Use the iCloud key-value store to make preference, configuration, and app-state data available to every instance of your app on every device connected to a user’s iCloud account. You can store scalar values such as
BOOL, as well as values containing any of the property list object types:
- iOS 5.0+
- macOS 10.7+
- tvOS 9.0+
- watchOS 2.0+
Changes your app writes to the key-value store object are initially held in memory, then written to disk by the system at appropriate times. If you write to the key-value store object when the user is not signed into an iCloud account, the data is stored locally until the next synchronization opportunity. When the user signs into an iCloud account, the system automatically reconciles your local, on-disk keys and values with those on the iCloud server.
Any device running your app, and attached to the same iCloud account, can upload key-value changes to iCloud. To keep track of such changes, register for the
did notification during app launch. Then, obtain the keys and values from iCloud (which may be newer than those that are local) by calling the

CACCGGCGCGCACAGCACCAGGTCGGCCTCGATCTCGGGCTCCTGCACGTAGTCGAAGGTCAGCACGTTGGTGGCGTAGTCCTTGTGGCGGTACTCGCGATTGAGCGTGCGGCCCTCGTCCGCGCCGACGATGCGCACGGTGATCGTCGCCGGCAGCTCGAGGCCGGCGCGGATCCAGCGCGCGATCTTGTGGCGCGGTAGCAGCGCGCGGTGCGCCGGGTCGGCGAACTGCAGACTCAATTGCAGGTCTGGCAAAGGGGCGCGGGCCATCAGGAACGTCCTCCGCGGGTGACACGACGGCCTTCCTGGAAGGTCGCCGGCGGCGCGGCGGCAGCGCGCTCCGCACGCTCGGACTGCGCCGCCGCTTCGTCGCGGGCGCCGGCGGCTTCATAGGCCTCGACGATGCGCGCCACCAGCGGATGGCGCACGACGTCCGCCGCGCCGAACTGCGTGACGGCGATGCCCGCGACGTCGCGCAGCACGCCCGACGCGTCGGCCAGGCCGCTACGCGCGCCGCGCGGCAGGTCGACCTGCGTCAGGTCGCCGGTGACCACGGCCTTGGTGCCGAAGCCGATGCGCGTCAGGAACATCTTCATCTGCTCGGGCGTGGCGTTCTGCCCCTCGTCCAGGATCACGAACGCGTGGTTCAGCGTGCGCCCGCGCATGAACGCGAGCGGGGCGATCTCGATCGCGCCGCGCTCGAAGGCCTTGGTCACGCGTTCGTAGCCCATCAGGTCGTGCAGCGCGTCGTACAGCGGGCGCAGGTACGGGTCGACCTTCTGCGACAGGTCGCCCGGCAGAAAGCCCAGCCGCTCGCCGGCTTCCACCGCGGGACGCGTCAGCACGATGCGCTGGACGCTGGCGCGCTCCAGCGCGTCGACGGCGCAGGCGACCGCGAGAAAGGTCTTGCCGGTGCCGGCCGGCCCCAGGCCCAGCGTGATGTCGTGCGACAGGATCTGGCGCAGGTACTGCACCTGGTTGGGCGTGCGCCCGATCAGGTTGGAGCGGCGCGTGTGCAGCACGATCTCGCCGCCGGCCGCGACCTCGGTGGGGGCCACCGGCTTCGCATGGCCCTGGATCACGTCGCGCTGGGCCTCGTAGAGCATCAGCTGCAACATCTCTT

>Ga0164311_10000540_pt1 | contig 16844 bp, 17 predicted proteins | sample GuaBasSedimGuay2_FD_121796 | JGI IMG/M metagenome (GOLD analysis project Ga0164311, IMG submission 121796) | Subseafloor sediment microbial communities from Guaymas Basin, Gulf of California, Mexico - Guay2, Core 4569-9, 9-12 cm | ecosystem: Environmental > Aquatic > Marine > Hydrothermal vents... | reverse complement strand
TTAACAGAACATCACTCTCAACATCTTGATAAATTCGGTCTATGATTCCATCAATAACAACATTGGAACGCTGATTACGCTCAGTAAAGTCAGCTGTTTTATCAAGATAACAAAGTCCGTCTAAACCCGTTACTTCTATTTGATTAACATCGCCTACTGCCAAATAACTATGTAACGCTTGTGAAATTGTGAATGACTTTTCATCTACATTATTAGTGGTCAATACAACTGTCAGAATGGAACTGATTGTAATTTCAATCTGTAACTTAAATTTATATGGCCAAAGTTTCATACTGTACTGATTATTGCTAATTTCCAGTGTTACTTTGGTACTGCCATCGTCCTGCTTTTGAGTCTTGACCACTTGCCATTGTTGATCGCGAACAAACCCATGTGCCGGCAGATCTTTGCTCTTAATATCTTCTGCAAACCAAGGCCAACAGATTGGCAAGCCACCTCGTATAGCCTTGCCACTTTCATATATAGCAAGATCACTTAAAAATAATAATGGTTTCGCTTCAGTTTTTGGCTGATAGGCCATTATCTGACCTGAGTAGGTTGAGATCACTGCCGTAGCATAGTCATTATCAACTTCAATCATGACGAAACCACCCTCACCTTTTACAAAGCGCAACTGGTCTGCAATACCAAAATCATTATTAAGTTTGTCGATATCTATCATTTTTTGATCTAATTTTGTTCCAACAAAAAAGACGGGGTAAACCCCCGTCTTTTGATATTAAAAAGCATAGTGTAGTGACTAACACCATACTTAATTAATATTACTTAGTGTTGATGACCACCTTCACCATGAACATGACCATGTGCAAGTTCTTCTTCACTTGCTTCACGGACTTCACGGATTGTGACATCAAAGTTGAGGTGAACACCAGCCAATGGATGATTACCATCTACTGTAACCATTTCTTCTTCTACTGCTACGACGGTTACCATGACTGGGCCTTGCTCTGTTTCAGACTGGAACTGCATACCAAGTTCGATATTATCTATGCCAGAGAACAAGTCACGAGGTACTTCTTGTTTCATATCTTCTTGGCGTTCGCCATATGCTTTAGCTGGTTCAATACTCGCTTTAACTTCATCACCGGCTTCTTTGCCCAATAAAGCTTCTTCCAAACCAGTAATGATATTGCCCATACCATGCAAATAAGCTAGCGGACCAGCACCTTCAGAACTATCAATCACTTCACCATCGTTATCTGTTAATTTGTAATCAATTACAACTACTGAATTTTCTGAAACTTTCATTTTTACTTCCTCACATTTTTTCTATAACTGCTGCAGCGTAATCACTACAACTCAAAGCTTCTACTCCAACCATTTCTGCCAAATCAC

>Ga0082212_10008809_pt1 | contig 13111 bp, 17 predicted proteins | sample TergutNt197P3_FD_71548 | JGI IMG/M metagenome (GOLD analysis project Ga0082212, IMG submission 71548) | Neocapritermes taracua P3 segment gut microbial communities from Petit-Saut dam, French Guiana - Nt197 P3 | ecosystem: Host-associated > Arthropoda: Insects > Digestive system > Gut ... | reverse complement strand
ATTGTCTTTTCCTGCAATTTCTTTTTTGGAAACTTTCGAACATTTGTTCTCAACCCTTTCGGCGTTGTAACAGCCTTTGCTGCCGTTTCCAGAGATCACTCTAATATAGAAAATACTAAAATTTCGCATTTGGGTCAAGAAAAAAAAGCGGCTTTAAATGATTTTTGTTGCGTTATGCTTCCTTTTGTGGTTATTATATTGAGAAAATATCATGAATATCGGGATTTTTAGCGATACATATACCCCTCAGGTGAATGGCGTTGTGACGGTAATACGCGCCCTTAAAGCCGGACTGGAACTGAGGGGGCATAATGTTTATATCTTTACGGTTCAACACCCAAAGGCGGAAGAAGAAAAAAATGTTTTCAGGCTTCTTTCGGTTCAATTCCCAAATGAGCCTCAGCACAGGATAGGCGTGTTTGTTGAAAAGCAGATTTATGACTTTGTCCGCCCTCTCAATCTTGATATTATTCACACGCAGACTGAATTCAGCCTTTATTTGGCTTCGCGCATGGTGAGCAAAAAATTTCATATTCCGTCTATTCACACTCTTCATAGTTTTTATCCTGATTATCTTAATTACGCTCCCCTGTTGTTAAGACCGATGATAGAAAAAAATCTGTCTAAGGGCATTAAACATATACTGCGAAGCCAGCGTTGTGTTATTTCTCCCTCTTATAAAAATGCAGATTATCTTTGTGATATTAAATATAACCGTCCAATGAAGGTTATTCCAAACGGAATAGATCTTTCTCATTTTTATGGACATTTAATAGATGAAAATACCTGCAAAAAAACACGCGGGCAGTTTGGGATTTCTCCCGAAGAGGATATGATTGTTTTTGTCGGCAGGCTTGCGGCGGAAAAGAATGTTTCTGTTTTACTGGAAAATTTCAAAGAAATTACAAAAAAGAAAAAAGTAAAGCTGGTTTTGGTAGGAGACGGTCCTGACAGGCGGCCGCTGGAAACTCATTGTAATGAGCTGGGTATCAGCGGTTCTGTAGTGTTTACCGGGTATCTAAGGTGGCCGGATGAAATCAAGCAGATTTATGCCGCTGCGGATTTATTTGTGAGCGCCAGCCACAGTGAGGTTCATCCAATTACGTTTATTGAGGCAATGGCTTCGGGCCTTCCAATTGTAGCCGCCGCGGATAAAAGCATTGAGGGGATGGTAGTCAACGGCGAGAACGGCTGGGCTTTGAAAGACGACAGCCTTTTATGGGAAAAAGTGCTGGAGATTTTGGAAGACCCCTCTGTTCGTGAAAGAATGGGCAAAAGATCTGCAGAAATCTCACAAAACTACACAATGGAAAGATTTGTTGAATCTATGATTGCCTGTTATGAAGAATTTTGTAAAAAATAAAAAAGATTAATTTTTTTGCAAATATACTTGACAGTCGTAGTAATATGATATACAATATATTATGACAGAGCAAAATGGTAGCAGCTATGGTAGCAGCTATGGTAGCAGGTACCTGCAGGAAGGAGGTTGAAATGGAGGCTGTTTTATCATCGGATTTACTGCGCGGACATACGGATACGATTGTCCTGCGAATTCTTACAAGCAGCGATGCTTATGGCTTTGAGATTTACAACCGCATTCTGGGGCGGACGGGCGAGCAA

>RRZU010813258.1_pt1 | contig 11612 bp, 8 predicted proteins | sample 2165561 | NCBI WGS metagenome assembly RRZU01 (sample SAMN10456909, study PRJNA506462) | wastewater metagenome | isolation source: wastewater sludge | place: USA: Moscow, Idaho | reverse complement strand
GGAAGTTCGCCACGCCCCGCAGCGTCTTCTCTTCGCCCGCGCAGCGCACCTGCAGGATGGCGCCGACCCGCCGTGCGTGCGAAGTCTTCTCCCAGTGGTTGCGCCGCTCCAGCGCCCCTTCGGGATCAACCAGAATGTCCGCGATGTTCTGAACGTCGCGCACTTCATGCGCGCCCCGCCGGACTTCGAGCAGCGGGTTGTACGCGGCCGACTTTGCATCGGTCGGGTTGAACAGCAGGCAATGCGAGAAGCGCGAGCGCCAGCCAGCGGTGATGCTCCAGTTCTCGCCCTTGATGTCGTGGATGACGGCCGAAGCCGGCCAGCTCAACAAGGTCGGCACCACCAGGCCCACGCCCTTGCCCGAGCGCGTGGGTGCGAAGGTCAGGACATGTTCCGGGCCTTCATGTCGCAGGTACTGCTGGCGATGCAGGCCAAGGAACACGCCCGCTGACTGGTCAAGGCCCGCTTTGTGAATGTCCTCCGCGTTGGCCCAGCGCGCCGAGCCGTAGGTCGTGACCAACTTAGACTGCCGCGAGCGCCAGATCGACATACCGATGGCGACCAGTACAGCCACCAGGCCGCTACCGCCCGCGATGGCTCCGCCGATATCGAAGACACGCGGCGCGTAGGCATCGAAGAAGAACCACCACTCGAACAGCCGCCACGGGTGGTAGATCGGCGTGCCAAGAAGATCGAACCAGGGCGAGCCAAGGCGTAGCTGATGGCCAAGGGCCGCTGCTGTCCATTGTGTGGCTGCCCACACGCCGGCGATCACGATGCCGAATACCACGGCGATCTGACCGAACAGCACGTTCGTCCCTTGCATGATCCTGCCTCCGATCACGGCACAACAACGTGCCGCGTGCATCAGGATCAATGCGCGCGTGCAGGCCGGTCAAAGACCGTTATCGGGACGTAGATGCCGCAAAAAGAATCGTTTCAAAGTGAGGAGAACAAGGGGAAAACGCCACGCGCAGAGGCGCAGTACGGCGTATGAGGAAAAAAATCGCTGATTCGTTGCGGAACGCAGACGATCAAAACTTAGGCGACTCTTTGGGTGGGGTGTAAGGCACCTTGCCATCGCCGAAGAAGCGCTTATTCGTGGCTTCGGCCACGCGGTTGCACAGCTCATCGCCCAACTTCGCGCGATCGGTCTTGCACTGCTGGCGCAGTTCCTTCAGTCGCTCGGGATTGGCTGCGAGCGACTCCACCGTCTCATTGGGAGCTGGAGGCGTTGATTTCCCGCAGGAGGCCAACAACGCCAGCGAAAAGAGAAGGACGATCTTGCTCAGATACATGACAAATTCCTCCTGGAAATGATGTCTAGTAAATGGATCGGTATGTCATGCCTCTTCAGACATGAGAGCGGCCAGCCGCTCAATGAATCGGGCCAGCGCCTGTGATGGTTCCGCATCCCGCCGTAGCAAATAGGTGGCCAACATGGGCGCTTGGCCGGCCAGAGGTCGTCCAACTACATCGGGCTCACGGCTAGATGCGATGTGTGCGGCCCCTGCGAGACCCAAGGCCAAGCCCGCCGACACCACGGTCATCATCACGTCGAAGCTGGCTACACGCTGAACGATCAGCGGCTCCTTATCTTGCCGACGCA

synchronize() method. You need not call the
synchronize() method again during your app’s life cycle, unless your app design requires fast-as-possible upload to iCloud after you change a value.
Avoid using this class for data that is essential to your app’s behavior when offline; instead, store such data directly into the local user defaults database.
The total amount of space available in your app’s key-value store, for a given user, is 1 MB. There is a per-key value size limit of 1 MB, and a maximum of 1024 keys. If you attempt to write data that exceeds these quotas, the write attempt fails and no change is made to your iCloud key-value storage. In this scenario, the system posts the
did notification with a change reason of
The maximum length for key strings for the iCloud key-value store is 64 bytes using UTF8 encoding. Attempting to write a value to a longer key name results in a runtime error.
To use this class, you must distribute your app through the App Store or Mac App Store, and you must request the
com entitlement in your Xcode project. For more on this, see Configuring Common Key-Value Storage for Multiple Apps in iCloud Design Guide.
This class is not meant to be subclassed.